Washington (June 4, 2003) -- Legislation aimed at short-circuiting FASB’s plans for mandatory expensing of stock option compensation “would undermine the board’s standards setting processes,” and “send a clear and unmistakable signal that Congress is willing to interfere with accounting standards,” FASB Chairman Robert Herz warned the House Financial Services Capital Markets Subcommittee Tuesday.

The bill would require “enhanced disclosure” of stock options by corporations and place a three-year moratorium on new accounting standards for stock options pending the result of studies of the effects of those disclosures.

In voicing the board’s “strong opposition” to that legislation, Herz further warned that a moratorium on new stock option standards would undermine FASB’s efforts to promote global uniformity in accounting rules.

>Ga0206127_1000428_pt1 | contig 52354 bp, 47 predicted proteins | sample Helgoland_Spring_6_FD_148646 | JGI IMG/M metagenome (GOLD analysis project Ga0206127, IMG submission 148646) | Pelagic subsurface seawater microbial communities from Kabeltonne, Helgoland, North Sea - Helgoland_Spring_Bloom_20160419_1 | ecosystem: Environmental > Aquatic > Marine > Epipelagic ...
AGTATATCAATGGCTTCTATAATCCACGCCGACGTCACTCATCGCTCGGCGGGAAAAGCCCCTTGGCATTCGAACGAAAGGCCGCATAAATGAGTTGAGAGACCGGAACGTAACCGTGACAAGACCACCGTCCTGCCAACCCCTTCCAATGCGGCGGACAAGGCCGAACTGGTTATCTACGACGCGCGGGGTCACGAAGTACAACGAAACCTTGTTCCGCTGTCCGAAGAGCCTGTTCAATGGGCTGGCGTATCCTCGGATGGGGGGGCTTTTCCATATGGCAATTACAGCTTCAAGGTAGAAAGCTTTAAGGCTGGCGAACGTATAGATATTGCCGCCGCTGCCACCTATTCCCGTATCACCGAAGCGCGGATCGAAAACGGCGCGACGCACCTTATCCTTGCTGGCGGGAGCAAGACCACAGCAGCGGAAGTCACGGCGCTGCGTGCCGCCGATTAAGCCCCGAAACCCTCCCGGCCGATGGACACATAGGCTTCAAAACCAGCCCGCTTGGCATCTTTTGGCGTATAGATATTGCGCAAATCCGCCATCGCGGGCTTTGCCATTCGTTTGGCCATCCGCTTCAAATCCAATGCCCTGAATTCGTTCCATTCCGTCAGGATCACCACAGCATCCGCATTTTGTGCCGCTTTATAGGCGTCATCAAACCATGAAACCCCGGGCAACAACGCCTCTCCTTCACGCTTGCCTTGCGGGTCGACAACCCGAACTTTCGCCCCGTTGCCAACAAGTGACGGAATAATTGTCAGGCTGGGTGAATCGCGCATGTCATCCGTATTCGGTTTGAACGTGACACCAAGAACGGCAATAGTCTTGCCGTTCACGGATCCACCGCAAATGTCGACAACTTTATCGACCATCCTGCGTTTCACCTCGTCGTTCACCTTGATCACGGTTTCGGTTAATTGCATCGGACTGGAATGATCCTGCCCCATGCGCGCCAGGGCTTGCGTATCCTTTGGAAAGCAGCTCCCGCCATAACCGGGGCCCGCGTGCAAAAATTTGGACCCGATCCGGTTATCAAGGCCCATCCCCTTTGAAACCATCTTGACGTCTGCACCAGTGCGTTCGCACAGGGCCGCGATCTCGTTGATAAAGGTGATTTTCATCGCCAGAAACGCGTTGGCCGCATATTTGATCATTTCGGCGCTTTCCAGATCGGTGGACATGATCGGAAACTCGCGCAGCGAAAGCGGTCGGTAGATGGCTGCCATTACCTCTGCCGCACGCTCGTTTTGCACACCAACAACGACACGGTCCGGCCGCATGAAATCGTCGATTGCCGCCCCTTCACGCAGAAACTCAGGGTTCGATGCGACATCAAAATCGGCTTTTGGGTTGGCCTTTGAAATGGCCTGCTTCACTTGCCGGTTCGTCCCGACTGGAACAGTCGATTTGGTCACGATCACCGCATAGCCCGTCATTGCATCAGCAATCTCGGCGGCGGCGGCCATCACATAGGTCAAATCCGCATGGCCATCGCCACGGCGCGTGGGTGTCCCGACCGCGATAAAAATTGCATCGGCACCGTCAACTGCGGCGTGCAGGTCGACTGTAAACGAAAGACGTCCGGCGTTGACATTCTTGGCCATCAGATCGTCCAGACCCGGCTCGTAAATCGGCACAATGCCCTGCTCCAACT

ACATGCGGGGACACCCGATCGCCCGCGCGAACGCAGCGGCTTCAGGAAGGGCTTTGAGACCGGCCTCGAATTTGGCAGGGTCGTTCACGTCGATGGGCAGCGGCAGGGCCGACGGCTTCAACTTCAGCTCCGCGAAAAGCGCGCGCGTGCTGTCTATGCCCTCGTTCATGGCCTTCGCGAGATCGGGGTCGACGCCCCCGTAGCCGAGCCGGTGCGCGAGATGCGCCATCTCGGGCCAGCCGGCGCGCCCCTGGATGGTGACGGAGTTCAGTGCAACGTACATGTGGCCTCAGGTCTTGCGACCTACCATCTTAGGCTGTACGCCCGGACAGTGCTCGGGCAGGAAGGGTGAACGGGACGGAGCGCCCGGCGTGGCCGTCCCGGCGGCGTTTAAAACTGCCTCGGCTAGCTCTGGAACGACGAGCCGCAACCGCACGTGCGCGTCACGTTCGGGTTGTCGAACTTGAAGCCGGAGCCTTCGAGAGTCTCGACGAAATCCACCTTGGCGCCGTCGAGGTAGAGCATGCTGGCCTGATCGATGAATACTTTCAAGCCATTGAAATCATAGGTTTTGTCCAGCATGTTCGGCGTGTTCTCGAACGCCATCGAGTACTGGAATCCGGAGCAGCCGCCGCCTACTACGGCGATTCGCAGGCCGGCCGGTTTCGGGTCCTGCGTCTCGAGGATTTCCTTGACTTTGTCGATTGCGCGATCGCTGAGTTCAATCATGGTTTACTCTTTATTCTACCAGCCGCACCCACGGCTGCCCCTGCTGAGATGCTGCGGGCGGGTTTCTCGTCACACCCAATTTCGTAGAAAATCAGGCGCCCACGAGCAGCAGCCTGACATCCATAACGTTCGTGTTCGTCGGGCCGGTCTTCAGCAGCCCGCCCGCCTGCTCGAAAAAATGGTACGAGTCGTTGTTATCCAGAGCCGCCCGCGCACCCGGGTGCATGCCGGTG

"It would send a clear and unmistakable signal that Congress is willing to intervene in the independent and open accounting standard setting process based on factors other than the pursuit of sound and fair financial reporting," Herz testified.

House sponsors of the bill, however, told the subcommittee that any across the board effort to require corporations to expense stock options would have a “devastating impact on job creation and our economic life.”

“Some have alleged that our legislation is an interference with the accounting setting process,” but “we have an obligation to American workers and American investors” to prevent impediments to economic growth, said Rep. David Drier, R-CA. “This is a public policy issue, it’s not an accounting issue,” he said.

The bill’s co-sponsor, Rep. Anna Eschoo, D-CA) told the subcommittee that expensing stock options will not “rein in any excessive executive compensation” because 80 percent of stock options go to rank and file employees of public companies.

Addressing abusive compensation schemes that benefit top execs by requiring all stock options to be expensed “throws the baby out with the bathwater,” she said.

-- Ken Rankin

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